If You Work in College Admissions, You Need to Get Better at Instagram

Earlier this month, Time reported that kids were starting to turn to Instagram to help make their college decisions. You might ask: why? Well, the better question would really be why not. It’s the number one platform right now for teenagers; 76 percent of American teens use Instagram. And the kids currently in college? They’re on Instagram too: 53 percent of all adults on the internet age 18 to 29 are on Instagram.

What’s even crazier? The Time article points out that “the graduating class of 2015 will be the first set of students who were able to capture their entire high school experience — from the first day of freshman to the last of senior year.”

You do the math.

Now combine that with the fact that when you click on a location on Instagram, you can see every other photo that has been tagged at that location. Go to a college’s Instagram, click their location and boom: endless scrolling of photos taken right at the school you might spend the next four years of your life. Services like GramFeed and Pixilify make it even easier to search by location.

One of the big things that everyone needs to recognize with this is that kids are always going to seek out the most authentic view of college they are going to get. Right now, to them, this exists on Instagram, in the profiles of kids who are already attending those schools. This is not a new phenomenon. Early on, when Facebook was still gated to only allow people in college to join, kids were dying to sign up the minute they got accepted to a school. They wanted that sneak peek.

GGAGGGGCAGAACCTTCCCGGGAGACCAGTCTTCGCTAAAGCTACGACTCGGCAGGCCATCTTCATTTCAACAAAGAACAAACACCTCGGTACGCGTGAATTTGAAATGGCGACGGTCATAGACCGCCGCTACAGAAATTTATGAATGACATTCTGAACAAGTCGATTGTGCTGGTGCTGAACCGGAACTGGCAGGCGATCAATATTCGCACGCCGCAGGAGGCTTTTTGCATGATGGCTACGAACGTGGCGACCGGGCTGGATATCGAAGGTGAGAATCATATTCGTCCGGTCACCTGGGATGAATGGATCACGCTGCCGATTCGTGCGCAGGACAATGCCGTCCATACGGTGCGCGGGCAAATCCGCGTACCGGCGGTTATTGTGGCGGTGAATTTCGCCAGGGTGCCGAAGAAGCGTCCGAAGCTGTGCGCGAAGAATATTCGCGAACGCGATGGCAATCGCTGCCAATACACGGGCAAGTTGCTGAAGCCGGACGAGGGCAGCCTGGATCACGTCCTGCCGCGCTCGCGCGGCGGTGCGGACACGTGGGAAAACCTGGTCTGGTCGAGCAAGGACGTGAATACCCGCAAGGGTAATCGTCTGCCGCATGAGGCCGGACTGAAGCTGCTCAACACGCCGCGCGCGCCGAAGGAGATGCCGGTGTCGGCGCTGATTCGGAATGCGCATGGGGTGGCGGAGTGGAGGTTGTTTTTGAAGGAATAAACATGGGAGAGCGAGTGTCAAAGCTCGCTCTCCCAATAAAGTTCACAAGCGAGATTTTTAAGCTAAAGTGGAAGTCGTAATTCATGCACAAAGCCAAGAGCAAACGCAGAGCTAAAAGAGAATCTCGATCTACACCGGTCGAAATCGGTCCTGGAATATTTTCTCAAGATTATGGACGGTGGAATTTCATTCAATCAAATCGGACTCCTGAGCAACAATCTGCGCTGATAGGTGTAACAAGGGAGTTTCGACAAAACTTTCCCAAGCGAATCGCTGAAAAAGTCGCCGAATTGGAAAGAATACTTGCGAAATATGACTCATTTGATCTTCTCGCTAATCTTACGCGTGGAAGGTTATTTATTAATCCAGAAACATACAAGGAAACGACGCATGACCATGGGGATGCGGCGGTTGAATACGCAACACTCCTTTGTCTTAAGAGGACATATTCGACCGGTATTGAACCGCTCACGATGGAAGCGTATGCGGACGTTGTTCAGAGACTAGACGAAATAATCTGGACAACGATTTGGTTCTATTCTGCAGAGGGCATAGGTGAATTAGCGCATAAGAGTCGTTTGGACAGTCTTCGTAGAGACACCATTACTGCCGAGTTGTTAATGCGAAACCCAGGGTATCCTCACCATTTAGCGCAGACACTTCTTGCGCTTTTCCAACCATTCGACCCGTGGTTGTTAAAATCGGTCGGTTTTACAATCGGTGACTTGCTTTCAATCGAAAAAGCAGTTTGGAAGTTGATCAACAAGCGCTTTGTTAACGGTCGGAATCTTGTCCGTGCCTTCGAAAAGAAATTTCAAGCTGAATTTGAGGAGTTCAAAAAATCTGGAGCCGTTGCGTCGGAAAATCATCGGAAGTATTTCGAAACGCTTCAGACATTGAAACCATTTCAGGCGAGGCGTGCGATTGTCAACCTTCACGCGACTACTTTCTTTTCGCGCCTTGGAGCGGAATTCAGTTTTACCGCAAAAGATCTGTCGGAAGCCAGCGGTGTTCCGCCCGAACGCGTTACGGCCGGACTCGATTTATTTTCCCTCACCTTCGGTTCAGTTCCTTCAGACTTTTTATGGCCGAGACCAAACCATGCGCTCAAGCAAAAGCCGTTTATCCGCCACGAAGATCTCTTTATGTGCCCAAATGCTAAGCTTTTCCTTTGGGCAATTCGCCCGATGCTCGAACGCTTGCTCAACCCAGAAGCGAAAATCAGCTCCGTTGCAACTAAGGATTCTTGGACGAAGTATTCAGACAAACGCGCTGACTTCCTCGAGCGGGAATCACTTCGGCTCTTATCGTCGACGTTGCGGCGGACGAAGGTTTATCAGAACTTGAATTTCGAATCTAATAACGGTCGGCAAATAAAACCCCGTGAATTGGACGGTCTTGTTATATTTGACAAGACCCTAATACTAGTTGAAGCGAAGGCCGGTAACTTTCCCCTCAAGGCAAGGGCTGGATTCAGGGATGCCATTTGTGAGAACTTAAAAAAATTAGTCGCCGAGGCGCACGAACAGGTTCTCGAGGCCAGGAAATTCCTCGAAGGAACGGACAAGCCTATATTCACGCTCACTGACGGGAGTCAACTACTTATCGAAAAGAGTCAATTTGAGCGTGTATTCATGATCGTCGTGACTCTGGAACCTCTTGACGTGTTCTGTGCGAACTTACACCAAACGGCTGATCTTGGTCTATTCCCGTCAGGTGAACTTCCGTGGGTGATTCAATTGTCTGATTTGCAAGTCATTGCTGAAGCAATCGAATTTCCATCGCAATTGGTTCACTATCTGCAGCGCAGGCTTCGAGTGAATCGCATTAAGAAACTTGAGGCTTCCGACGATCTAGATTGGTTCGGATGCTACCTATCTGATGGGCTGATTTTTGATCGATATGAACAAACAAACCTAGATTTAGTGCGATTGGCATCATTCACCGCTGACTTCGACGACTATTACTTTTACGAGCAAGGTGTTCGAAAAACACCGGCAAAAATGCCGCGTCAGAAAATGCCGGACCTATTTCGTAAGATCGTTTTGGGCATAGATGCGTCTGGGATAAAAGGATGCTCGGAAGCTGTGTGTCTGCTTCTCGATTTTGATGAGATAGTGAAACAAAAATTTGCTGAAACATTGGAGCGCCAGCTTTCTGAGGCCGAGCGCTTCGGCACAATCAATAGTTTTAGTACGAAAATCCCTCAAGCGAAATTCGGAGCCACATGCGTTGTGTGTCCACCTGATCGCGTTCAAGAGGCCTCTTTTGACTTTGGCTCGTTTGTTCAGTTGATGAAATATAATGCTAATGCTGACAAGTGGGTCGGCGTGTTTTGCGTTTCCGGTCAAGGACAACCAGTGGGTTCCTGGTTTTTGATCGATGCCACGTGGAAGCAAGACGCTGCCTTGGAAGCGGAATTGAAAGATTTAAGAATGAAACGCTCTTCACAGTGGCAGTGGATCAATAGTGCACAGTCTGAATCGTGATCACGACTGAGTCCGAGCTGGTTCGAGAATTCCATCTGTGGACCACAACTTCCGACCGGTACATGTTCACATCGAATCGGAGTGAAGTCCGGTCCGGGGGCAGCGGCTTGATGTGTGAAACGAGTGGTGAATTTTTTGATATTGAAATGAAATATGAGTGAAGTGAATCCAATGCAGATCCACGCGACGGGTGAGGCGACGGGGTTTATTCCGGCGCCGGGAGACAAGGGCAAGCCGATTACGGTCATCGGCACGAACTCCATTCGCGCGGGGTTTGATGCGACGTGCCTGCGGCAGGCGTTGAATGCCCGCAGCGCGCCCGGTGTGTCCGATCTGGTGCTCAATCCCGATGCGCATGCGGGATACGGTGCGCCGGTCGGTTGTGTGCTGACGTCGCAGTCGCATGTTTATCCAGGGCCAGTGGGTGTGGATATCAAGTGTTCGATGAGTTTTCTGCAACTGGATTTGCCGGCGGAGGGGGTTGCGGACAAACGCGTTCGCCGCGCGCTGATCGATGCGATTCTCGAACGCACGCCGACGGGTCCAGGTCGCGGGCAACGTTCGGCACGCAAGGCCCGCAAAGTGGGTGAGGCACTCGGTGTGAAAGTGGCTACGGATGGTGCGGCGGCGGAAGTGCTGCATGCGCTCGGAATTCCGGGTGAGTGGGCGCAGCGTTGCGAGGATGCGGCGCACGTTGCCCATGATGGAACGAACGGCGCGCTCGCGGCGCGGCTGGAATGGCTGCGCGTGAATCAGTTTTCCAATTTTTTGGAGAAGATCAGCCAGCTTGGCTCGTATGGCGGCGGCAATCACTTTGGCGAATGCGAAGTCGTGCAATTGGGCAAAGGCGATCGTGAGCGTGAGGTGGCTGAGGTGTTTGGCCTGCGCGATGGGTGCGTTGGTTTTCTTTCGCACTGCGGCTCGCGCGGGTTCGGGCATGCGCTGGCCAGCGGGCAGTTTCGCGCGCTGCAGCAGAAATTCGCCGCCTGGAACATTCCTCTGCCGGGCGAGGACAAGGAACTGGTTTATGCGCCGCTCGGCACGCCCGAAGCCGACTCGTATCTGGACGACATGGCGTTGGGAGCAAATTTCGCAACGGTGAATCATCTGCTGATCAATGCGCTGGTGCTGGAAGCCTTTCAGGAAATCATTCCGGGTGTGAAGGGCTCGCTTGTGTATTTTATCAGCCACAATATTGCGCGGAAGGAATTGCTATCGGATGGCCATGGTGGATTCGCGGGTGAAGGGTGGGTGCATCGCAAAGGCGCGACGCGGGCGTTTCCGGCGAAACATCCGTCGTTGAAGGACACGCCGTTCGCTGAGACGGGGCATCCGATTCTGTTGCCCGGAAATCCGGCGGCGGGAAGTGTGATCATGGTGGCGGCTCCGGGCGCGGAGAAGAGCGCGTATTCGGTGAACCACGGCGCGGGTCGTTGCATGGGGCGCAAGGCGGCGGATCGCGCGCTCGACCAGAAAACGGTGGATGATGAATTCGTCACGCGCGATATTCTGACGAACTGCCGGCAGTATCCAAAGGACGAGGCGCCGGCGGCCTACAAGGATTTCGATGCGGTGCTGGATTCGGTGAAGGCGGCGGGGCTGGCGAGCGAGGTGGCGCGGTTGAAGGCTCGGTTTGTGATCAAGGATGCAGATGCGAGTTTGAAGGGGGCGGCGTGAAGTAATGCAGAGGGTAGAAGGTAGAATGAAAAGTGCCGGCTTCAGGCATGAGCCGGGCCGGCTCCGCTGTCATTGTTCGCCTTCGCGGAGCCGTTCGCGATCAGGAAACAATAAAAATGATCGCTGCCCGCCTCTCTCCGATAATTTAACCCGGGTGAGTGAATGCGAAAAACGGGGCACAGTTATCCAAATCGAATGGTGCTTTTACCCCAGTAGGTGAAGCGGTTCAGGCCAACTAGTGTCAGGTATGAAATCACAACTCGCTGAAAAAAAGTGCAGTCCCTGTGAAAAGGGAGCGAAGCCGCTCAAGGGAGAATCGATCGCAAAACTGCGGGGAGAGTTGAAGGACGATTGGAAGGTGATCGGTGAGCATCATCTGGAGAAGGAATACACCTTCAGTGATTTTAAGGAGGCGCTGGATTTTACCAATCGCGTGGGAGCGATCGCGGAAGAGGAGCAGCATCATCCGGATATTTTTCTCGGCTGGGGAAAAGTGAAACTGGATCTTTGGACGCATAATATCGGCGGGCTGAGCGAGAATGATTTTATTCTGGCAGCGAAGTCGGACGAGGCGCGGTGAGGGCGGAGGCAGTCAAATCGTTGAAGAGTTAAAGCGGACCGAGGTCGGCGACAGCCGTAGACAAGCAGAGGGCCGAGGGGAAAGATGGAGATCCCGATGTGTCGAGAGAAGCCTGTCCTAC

Social media has evolved since then; we now take a much more “PR” stance on our profiles. But even so, a college student’s Instagram profile is a dramatically more authentic view than a brochure in the mail or even a college’s official Instagram account.

That’s why, to me, the fact that kids are looking at schools through Instagram is not surprising. It makes so much sense. Students applying to college want to meet a current student and talk to them about their experience; now they can do it at scale and from the confines of their homes. Even more so, it’s an unfiltered look (and I’m not talking Instagram filters).

So, what can colleges do to get on top of this? How can they play the game? Well, I wouldn’t rush to try and compete with students on this. Don’t start putting out very staged photos; don’t try to create authentic moments. They will be so easy to see through now that kids are approaching college this way. You’ll look like the forty year old trying to relate to the kids at a teen birthday party. So incredibly awkward.

But you can find a common ground. Admissions and communications employees or interns can become content curators. Look through the photos yourself and ask students for permission to repost images or feature a day in their life. Something that strikes a balance between the corporate point of view that a college might normally take and a super authentic view kids might be posting to Instagram right now.

In fact, here is a free idea that colleges can take: give the Instagram account to different students one day a week for the entire school year. Obviously, you have to create a relationship of trust there; but to truly give the account away entirely each day would be awesome and a great gesture.

Check this out